• 13 October 1889
  •  Hamilton, Ontario, Canada

Douglass Dumbrille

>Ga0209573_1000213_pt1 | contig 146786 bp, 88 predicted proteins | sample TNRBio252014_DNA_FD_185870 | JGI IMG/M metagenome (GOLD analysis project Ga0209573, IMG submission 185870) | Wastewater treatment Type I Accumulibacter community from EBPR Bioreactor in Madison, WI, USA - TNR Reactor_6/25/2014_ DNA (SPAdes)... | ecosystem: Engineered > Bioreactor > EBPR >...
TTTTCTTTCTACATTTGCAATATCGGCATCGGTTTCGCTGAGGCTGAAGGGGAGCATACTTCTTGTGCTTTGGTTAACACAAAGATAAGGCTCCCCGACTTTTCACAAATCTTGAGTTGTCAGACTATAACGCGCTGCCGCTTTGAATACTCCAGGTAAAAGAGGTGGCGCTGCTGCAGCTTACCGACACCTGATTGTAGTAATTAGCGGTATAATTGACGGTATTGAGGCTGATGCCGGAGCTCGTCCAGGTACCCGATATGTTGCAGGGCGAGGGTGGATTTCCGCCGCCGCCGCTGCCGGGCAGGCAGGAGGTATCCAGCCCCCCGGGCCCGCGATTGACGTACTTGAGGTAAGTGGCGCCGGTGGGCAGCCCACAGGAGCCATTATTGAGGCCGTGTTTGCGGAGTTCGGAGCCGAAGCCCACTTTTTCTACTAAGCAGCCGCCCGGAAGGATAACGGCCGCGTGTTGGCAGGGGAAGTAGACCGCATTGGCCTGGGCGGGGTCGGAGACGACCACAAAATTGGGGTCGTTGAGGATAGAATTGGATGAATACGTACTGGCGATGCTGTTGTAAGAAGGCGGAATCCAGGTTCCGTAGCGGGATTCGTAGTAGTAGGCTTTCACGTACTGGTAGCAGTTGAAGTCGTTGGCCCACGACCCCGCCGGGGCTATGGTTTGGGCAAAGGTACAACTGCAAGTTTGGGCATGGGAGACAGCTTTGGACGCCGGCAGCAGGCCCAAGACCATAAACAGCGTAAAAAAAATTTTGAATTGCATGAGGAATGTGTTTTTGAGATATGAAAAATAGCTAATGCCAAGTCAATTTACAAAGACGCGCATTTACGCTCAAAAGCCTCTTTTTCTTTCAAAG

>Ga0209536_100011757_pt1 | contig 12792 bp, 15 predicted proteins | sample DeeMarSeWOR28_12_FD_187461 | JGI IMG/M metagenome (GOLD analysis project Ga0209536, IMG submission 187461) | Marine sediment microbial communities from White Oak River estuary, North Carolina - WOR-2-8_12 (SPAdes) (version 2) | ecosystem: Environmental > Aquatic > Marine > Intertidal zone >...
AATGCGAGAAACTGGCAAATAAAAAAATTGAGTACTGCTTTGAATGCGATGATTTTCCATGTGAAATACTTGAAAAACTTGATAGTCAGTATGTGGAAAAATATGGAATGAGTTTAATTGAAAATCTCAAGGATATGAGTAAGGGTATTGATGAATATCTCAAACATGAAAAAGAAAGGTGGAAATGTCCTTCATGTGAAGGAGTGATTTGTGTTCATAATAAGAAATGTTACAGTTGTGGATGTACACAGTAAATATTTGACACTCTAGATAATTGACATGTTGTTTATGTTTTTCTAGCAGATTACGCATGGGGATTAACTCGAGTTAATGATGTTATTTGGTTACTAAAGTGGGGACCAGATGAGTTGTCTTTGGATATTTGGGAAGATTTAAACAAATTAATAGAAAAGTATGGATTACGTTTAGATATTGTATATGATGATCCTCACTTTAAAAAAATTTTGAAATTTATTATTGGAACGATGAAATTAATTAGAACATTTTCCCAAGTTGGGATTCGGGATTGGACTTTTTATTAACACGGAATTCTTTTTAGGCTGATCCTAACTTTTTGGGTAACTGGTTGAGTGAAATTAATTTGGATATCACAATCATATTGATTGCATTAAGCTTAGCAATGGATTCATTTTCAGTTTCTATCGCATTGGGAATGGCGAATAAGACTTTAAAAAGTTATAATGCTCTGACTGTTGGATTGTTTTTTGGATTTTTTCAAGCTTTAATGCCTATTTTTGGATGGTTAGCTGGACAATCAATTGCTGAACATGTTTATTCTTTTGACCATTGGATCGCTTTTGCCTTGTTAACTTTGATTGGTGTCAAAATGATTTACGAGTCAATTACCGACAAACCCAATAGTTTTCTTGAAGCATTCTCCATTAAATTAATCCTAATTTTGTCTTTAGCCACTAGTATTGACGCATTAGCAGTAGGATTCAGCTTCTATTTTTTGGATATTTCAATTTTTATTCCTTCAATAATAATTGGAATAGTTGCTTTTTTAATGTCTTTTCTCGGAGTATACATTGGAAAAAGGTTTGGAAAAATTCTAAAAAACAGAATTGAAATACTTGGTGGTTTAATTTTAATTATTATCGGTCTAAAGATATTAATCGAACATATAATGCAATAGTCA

Distinguished character villain Douglass (R.) Dumbrille, whose distinctive stern features, beady eyes, tidy mustache, prominent hook nose and suave, cultivated presence graced scores of talking films, was born on October 13, 1889, in Hamilton, Ontario, Canada. He was first employed as a bank clerk in his home town but caught the acting bug and subsequently left his position to pursue work in various stock companies in the States. After appearing in a production of "Rain" in 1923, Dumbrille made his Broadway debut in 1924 as Banquo in "Macbeth" at the 48th Street Theatre. Throughout the 1920s and early 1930s he was a moderate fixture on the Great White Way, appearing in dramas ("The Call of Life" (1925) with Eva Le Gallienne, "Chinese O'Neill" (1929), "As You Desire Me" (1931)), romantic comedies ("Joseph" (1930), "Child of Manhattan" (1932)) and musical operettas ("Princess Flavia" (1925), "Princess Charming" (1930)). He also appeared in Florenz Ziegfeld Jr.'s 1928 musical production of "The Three Musketeers", portraying Athos alongside Dennis King's D'Artagnan, with Rudolf Friml providing the music. A decade later he portrayed Athos once again, this time in a film version (The Three Musketeers (1939)). On the silent screen he portrayed Thomas Jefferson in the short historical film The Declaration of Independence (1924), but did not return to film until 1931, when he began unleashing a number of sneering, oily villains on the viewing public. His first film job was to harass sea captain Gary Cooper in His Woman (1931). From there he proved a slick nemesis to a number of stars, both male and female: Marion Davies with his leering moneybags in Blondie of the Follies (1932); Pat O'Brien with his cruel-minded chain gang warden in Laughter in Hell (1933); Barbara Stanwyck as her unctuous love patsy in Baby Face (1933); James Cagney as gangster Spade Maddock in Lady Killer (1933); Warner Baxter and Myrna Loy as a mobster involved in horse race fixing in Broadway Bill (1934) and, most notoriously, Gary Cooper and Franchot Tone, both of whom he induces fingernail torture ("We have ways of making men talk!") as the sinister, turban-wearing rebel leader Mohammed Khan in The Lives of a Bengal Lancer (1935). Dumbrille was also a great pompous foil in comedy slapstick - harassing everybody from The Marx Brothers, Bud Abbott and Lou Costello to Bob Hope. He returned to the musical operetta fold as well on film and played a nuisance to Jeanette MacDonald in three of her films. Seen everywhere, both billed and unbilled, he played sheriffs who went bad in westerns, red-herring suspects or victims who deserved their fate in murder mysteries and corrupters of the legal system in political dramas. The man everybody loved to hate on film softened his image a bit with old age, playing a number of non-plussed executive or officious types in films and TV comedy. Finding a stream of TV work in the 1950s and early 1960s (including The George Burns and Gracie Allen Show (1950), The Untouchables (1959), Perry Mason (1957), Laramie (1959). Petticoat Junction (1963)), Dumbrille's final role was at age 76 as a doctor in a TV episode of Batman (1966) in 1966. His long-time first wife, Jessie Lawson, died in 1957, leaving him two sons, John and Douglas Murray. Dumbrille had more than a few Hollywood tongues wagging when, at age 70, he married Patricia Mowbray, the 28-year-old daughter of his good friend, character actor Alan Mowbray. The marriage was a lasting one, however, and she was among his survivors when he passed away several years later from a heart attack on April 2, 1974. Dumbrille was buried at Pierce Brothers Valhalla Memorial Park Cemetery in North Hollywood, California.